1 gram Palladium Chloride , How many 6x17 positive does it tone ?
Hello there ,
I am turning around making a 6x17 camera , develop films positive and tone with palladium .
I found BS sells 1 grams palladium chloride for 28 dollars.
How much solution I can make from it and how ?
Do I need to use small Paterson tank and how can I fill the tank with only solution of 1 gram ?
Thank you ,
What toner formula are you planning to use?
I can't seem to find a palladium toner formula suited to gelatin silver images. All I can find are toners for colloidal silver prints (kallitypes, vandykes, etc.). I think they should work fine with gelatin silver films/prints, but you'll need a much higher concentration. I'd venture to say roughly about ten times higher, though this is just a wild guess.
Hello Vlad ,
I have no formula , I am starting from economy point and easy availability. But I had no idea to use 10 times more. I am thinking to tone the films , slide bw films. I always prefer most poison free formula and I have no idea about them. Can you help more ?
Thank you ,
The 10x factor is just a rough guess. In colloidal silver prints (vandyke, kallitypes, salt prints, etc.) the silver particles are extremely fine and easily accessible (because there's no gelatin), so they're very fast and easily attacked by the toner. On the other hand, in silver gelatin prints and films the silver particles are much bigger, and they are also protected by the gelatin. That's why silver gelatin images need stronger toners (or colloidal silver images need weaker toners - it depends on how you look at it).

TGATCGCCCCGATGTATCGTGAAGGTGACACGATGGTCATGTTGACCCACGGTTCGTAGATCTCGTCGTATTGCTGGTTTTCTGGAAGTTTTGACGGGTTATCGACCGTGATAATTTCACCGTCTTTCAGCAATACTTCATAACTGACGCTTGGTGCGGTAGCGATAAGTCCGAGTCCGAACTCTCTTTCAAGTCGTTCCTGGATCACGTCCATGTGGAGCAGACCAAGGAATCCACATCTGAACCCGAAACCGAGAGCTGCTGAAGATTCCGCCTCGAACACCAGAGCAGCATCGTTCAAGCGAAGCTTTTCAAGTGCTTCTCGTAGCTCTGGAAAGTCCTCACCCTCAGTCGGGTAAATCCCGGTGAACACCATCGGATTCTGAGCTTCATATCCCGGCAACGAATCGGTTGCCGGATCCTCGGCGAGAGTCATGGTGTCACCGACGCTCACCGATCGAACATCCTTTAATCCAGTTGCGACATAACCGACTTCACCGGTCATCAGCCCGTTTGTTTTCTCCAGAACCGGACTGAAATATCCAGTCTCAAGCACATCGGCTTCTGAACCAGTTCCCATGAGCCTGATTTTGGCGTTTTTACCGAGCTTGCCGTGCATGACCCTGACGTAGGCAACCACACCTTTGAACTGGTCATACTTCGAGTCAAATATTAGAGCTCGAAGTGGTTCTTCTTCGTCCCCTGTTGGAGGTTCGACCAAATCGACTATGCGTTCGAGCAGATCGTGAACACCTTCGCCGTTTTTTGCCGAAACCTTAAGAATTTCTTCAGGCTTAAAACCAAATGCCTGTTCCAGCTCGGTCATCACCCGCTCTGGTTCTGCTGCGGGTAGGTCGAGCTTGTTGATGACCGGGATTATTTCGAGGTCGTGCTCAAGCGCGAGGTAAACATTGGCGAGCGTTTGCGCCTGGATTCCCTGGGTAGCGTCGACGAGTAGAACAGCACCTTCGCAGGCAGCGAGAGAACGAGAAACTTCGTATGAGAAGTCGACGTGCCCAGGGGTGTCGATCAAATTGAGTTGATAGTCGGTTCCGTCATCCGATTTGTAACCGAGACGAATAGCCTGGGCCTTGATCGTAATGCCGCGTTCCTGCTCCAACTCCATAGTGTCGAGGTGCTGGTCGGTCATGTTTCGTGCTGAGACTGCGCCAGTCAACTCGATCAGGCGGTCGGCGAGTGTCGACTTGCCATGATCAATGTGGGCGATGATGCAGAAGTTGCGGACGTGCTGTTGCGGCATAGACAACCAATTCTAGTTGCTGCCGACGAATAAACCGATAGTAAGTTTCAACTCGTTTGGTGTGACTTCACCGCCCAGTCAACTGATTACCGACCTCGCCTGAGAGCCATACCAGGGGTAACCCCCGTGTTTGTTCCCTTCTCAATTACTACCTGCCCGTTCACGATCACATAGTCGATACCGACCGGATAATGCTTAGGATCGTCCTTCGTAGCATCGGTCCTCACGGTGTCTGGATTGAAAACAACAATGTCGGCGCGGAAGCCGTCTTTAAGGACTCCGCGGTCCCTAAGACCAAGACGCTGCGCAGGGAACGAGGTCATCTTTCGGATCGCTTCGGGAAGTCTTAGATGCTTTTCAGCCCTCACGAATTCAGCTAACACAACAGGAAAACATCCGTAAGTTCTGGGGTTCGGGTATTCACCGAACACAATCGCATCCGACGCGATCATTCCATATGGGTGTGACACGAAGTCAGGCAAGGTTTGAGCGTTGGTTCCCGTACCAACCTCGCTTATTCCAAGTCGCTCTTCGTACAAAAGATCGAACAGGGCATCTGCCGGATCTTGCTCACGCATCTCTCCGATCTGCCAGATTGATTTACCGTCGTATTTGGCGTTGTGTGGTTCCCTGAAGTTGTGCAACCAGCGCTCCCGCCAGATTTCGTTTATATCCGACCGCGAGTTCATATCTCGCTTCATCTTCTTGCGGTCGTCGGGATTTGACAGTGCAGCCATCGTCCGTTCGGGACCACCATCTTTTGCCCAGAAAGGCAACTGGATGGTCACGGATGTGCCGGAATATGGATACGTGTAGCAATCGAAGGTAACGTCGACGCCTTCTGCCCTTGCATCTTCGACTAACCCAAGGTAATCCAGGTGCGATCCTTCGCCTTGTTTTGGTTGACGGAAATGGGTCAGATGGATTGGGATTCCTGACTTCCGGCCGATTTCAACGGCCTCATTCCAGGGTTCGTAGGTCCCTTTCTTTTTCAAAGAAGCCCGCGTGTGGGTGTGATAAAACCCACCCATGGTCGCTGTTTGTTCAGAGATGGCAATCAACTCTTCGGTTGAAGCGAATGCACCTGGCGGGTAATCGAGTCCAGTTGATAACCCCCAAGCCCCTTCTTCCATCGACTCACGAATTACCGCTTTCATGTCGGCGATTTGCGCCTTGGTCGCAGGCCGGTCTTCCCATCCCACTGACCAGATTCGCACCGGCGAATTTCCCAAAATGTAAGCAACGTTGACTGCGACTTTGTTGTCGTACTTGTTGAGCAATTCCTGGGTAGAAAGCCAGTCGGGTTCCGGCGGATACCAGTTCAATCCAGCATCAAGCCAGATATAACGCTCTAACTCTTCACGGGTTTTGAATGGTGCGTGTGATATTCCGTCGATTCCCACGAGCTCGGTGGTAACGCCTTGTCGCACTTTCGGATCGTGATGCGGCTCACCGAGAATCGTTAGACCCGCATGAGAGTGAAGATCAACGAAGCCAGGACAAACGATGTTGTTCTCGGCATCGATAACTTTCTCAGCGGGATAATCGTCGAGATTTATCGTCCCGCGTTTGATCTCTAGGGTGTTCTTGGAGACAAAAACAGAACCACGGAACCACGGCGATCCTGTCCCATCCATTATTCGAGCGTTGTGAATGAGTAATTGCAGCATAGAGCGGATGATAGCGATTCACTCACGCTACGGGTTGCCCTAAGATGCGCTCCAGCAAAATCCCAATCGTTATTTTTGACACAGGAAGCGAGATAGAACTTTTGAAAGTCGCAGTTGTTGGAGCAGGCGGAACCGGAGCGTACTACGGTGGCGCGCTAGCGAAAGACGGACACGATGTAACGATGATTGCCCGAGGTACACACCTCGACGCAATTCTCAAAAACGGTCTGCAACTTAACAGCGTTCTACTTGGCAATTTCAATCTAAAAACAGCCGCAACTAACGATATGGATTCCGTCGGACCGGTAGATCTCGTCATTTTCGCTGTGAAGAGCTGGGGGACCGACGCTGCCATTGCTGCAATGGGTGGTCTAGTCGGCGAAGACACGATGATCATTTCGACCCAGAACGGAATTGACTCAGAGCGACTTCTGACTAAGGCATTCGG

I have made some vandykes and noticed that solutions are usually diluted about ten times more than their gelatin silver equivalents. For instance, fixer is about 2-2.5% sodium thiosulfate (as opposed to 25% for films and silver halide papers). Selenium toner must be diluted at least 1+200 (as opposed to the usual 1+20) to work properly. A gold toner designed for silver halide papers can work fine with vandyke when diluted 1+10.
So, I guess that in the absence of more concrete and specific data about palladium toners we could consider a 10x factor an acceptable starting point.
Most palladium toner formulae for kallitypes seem to require sodium or potassium chloropalladite, but I've also found one based on palladium chloride:
citric acid 5g
5% sol. palladium chloride 5ml
water to make 1l
If my math is right, 5ml of a 5% solution contain 0.25g of palladium chloride. In other words, 0.25g of palladium chloride will make one liter of working strength toner for colloidal prints.
Now, if we assume that gelatin silver images require toner concentrations ten times higher, then 2.5g of palladium chloride will make one liter of working strength toner for films and silver halide papers, so 1g will make 400ml of working strength toner.
A stainless steel developing tank needs approximately 400 ml to completely cover a 120 reel. So I think the answer to your question is yes, 1g of palladium chloride will probably be enough to tone medium format films.
Paterson tanks are bigger. I believe they need about 500ml for one 120 reel.
But I must stress that these are just assumptions. I'm just thinking aloud. I have never used palladium toners, neither for kallitypes nor for silver halide prints.
But what exactly are you trying to achieve? If you're after stability and the brown color, you can get both with a sulfide toner. Sepia-toned negatives/slides/prints are as permanent as palladium-toned ones for all practical purposes. Sepia toners are also very flexible, allowing you to get almost any shade of brown you could think of. They're also cheap. So why palladium?
Last edited by Vlad Soare; 04-15-2011 at 03:50 AM. Click to view previous post history.
Thank you very much for your detailed answer and analysis. You and I come from same geography - We are neighbors at Black Sea - and We understand each other better. There is a saying in turkish , if you will drown in the sea , drown in the ocean. If I have to select one , I vote for palladium . But I did saw sepia toned papers and they are more orange not more brown and black. I think sepia tones have too much yellow and red in the mix. I love cooler tones like the tones of 60s Ektachrome Skins high frequency smallest size , black noise grain. I think Palladium have Van Dyke or Ivory Brown nature and I love it very much.